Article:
ORLANDO, Fla. — Former Republican presidential candidate Marco Rubio, who is currently running for re-election in the Senate, told evangelicals on Friday that to love their homosexual neighbor, they “must abandon a spirit of judgment.”
Rubio, a Roman Catholic, made his remarks on Friday during an event hosted by the Rediscovering God in America Renewal Project in Orlando. He reiterated his belief that marriage should only be defined as the union of a man and a woman, but said that Christians shouldn’t be so hard on those who identify as homosexual.
“To love our neighbors in the LGBT community, we should recognize that even as we stand firm in the belief that marriage is the union between one man and one woman, there are those in that community and in same-sex relationships whose love for one another is real, and who feel angry and humiliated that the law did not recognize their relationship as a marriage,” Rubio said.
“To love our neighbors, we must recognize that many have experienced sometimes severe condemnation and judgment from some Christians,” he continued. “They have heard some say that the reason God will bring condemnation on America is because of them. As if somehow, God was willing to put up with adultery and gluttony, and greed and pride, but now, this is the last straw.”
Rubio said that loving homosexuals means to stop judging them.
“To love our neighbors, we must abandon a spirit of judgment. Do not judge or you will be judged. For in the same way you judge others you will be judged. And with a measure you use it will be used to measure you. And we should remember not to ignore the plank in our own eye,” he stated, citing text from Matthew 7.
“I want to be clear with you: Abandoning judgment and loving our LGBT neighbors is not a betrayal of what the Bible teaches. It is a fulfillment of it,” Rubio declared. “Jesus showed us that we do not have to endorse what people do in order to accept them for who they are—children of a loving and a merciful God.”
He pointed to how Jesus pardoned the woman caught in adultery, and said that some homosexuals “deeply desire to come to Christ, but they do not because they fear they will be shunned and rejected by some.”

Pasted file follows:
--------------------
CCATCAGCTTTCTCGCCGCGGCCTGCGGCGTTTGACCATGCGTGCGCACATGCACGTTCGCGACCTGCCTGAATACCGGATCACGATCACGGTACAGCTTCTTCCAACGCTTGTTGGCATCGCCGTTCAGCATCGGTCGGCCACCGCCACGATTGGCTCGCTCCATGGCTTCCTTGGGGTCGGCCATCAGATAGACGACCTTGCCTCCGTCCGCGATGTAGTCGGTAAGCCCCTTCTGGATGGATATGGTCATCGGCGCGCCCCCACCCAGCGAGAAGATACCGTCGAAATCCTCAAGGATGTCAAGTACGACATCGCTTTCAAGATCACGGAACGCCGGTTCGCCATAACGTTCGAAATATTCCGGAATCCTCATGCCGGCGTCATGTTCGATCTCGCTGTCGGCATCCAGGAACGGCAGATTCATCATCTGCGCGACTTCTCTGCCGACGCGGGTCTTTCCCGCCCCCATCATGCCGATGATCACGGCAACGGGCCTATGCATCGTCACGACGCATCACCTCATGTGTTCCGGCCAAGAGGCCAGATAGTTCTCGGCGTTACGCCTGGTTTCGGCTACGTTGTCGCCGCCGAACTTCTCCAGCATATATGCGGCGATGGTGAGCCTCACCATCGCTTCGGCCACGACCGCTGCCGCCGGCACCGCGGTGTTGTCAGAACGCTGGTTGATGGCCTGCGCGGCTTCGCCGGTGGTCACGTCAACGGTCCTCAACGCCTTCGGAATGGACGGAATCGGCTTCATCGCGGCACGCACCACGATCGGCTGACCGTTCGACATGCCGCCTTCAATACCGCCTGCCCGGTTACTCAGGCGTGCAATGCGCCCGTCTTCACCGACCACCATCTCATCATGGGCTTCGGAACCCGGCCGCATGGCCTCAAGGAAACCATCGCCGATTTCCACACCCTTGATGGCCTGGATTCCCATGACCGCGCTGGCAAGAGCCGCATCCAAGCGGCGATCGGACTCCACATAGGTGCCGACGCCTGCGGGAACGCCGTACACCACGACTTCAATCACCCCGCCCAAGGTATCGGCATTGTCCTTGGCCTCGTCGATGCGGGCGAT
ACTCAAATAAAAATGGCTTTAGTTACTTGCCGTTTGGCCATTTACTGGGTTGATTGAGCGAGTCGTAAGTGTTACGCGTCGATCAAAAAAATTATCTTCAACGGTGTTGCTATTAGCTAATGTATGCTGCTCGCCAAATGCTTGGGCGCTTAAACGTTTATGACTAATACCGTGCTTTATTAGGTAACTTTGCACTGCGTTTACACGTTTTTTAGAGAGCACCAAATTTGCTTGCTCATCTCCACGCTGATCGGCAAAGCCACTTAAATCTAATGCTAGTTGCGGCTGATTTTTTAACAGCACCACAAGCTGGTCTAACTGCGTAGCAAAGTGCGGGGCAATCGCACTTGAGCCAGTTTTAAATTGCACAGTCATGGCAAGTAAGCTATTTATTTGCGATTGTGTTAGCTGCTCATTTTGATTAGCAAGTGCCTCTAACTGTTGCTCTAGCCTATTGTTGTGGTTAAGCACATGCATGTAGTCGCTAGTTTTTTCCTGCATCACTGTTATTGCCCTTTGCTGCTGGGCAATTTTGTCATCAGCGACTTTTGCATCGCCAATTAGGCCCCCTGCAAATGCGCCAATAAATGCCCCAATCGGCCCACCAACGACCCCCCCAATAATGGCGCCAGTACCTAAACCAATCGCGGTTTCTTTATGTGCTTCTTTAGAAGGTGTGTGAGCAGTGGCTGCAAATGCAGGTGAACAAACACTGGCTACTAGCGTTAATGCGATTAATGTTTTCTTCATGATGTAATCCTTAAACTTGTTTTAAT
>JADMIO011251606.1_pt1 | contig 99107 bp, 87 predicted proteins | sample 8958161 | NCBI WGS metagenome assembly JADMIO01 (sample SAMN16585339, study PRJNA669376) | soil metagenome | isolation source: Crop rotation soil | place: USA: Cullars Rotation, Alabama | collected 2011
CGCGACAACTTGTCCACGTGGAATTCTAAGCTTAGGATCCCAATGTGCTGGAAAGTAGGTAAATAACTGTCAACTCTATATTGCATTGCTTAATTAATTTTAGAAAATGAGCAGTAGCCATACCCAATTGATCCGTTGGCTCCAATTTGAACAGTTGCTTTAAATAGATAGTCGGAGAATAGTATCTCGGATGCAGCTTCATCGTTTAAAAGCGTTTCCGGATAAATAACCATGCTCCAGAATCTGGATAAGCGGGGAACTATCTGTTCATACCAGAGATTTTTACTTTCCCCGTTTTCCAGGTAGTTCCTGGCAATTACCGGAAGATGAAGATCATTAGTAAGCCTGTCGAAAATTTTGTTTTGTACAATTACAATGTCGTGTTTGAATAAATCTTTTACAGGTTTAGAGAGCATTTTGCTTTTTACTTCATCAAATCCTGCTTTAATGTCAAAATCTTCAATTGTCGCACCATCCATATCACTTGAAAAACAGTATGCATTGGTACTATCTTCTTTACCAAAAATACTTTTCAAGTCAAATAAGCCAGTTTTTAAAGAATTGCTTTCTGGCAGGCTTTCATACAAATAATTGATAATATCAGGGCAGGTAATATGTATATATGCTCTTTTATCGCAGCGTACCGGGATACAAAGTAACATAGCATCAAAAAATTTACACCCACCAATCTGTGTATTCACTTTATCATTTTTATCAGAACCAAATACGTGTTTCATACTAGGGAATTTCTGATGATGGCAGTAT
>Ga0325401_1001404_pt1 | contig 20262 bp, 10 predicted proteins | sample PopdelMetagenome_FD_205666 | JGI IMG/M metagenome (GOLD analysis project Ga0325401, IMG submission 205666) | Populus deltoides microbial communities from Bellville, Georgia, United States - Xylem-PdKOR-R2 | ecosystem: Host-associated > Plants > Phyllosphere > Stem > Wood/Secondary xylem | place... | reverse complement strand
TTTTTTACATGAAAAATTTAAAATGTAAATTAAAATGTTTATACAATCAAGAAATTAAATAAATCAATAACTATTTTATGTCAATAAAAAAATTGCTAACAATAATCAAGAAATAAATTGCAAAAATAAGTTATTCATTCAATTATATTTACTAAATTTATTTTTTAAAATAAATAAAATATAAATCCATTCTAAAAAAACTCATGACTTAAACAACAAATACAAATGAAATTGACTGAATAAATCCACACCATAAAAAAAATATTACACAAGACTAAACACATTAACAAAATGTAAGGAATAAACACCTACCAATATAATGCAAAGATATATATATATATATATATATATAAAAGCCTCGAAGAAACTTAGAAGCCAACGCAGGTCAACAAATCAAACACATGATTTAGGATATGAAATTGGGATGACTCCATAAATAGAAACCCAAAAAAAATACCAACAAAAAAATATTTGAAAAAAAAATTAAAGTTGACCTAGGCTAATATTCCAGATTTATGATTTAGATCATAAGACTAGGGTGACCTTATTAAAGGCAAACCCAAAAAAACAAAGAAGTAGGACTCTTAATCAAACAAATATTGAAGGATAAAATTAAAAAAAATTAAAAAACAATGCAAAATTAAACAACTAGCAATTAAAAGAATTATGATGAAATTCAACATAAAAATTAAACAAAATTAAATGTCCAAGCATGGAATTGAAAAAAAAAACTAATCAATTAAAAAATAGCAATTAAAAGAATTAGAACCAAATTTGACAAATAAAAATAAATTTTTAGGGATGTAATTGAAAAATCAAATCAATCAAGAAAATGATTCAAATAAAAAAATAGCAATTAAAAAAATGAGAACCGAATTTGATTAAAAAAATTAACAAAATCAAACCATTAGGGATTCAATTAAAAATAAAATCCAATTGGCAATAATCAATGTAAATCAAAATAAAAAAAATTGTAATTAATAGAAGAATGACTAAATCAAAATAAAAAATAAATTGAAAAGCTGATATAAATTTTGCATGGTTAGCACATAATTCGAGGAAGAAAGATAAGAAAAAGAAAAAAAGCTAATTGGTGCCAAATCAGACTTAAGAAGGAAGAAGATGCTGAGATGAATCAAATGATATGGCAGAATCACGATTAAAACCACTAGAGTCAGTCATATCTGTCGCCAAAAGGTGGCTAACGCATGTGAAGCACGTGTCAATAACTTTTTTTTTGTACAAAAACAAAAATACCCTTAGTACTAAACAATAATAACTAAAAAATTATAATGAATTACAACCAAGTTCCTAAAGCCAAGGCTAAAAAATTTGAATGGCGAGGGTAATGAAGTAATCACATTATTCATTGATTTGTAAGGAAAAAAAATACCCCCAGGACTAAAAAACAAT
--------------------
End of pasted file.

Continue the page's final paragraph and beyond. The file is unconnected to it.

“If any of us, myself included, in any way, have ever made anyone feel that Christianity wants nothing to do with them, then I believe deeply that we have failed deeply to represent our Lord Jesus Christ who time and again went out of his way to reach out to the marginalized and to the forgotten of his time,” Rubio said.
But others have stated that while Christians should certainly not be demeaning toward homosexuals, it is not love to leave a person in their sin. Love is sharing the gospel with the lost and helping to turn them from darkness to light.
“We don’t have to be unkind to them or hateful or smearing—I don’t think that’s the right approach—but we do have to be steadfast in our doctrine and in our belief when it comes to their practice,” Dr. Paul Michael Raymond, pastor of Reformed Bible Church and professor at New Geneva Christian Leadership Academy in Appomattox, Virginia told Christian News Network in a separate report.
“We out-and-out say, ‘No, I’m sorry, this is against God’s law and I pray that you see the error of your ways,’ but we cannot have real intimate fellowship with [them] or tolerate sin,’” he said.
“What is love? How is it defined?” Raymond asked. “If you really love me, you will not let me continue in a path of destruction. You will do everything within your power to keep me out of the evil way.”
He provided an example of love between a parent and a child.
“If I have a child, and that child is getting ready to run out into traffic, I am going to do everything within my power to protect that child,” Raymond said.